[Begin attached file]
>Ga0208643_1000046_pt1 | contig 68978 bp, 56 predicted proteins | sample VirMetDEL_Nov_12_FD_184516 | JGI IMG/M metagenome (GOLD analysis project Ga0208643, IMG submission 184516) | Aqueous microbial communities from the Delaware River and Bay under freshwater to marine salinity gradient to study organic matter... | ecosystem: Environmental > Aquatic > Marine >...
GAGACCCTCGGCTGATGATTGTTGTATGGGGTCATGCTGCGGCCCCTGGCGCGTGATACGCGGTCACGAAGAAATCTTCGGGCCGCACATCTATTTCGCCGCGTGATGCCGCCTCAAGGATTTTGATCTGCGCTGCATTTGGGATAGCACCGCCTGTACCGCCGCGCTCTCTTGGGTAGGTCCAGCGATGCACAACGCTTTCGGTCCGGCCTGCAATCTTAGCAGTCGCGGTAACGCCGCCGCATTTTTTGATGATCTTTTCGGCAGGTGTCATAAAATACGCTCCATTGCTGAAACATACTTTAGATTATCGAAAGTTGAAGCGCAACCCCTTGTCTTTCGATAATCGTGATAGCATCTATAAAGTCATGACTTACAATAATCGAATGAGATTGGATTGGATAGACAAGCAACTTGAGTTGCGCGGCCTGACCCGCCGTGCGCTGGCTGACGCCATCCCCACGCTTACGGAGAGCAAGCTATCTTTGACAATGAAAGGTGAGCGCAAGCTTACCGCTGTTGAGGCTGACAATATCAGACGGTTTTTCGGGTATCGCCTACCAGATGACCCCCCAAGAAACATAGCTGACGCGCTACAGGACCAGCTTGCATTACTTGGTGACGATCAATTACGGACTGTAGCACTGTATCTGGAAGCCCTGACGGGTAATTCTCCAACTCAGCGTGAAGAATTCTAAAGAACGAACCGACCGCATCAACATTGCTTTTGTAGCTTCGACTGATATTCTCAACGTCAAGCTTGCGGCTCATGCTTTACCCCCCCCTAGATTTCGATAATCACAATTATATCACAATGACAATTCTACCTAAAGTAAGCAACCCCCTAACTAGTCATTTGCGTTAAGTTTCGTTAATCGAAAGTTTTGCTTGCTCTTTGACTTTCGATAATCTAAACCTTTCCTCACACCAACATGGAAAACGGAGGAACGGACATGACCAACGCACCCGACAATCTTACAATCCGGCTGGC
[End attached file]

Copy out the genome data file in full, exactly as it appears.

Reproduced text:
>Ga0208643_1000046_pt1 | contig 68978 bp, 56 predicted proteins | sample VirMetDEL_Nov_12_FD_184516 | JGI IMG/M metagenome (GOLD analysis project Ga0208643, IMG submission 184516) | Aqueous microbial communities from the Delaware River and Bay under freshwater to marine salinity gradient to study organic matter... | ecosystem: Environmental > Aquatic > Marine >...
GAGACCCTCGGCTGATGATTGTTGTATGGGGTCATGCTGCGGCCCCTGGCGCGTGATACGCGGTCACGAAGAAATCTTCGGGCCGCACATCTATTTCGCCGCGTGATGCCGCCTCAAGGATTTTGATCTGCGCTGCATTTGGGATAGCACCGCCTGTACCGCCGCGCTCTCTTGGGTAGGTCCAGCGATGCACAACGCTTTCGGTCCGGCCTGCAATCTTAGCAGTCGCGGTAACGCCGCCGCATTTTTTGATGATCTTTTCGGCAGGTGTCATAAAATACGCTCCATTGCTGAAACATACTTTAGATTATCGAAAGTTGAAGCGCAACCCCTTGTCTTTCGATAATCGTGATAGCATCTATAAAGTCATGACTTACAATAATCGAATGAGATTGGATTGGATAGACAAGCAACTTGAGTTGCGCGGCCTGACCCGCCGTGCGCTGGCTGACGCCATCCCCACGCTTACGGAGAGCAAGCTATCTTTGACAATGAAAGGTGAGCGCAAGCTTACCGCTGTTGAGGCTGACAATATCAGACGGTTTTTCGGGTATCGCCTACCAGATGACCCCCCAAGAAACATAGCTGACGCGCTACAGGACCAGCTTGCATTACTTGGTGACGATCAATTACGGACTGTAGCACTGTATCTGGAAGCCCTGACGGGTAATTCTCCAACTCAGCGTGAAGAATTCTAAAGAACGAACCGACCGCATCAACATTGCTTTTGTAGCTTCGACTGATATTCTCAACGTCAAGCTTGCGGCTCATGCTTTACCCCCCCCTAGATTTCGATAATCACAATTATATCACAATGACAATTCTACCTAAAGTAAGCAACCCCCTAACTAGTCATTTGCGTTAAGTTTCGTTAATCGAAAGTTTTGCTTGCTCTTTGACTTTCGATAATCTAAACCTTTCCTCACACCAACATGGAAAACGGAGGAACGGACATGACCAACGCACCCGACAATCTTACAATCCGGCTGGC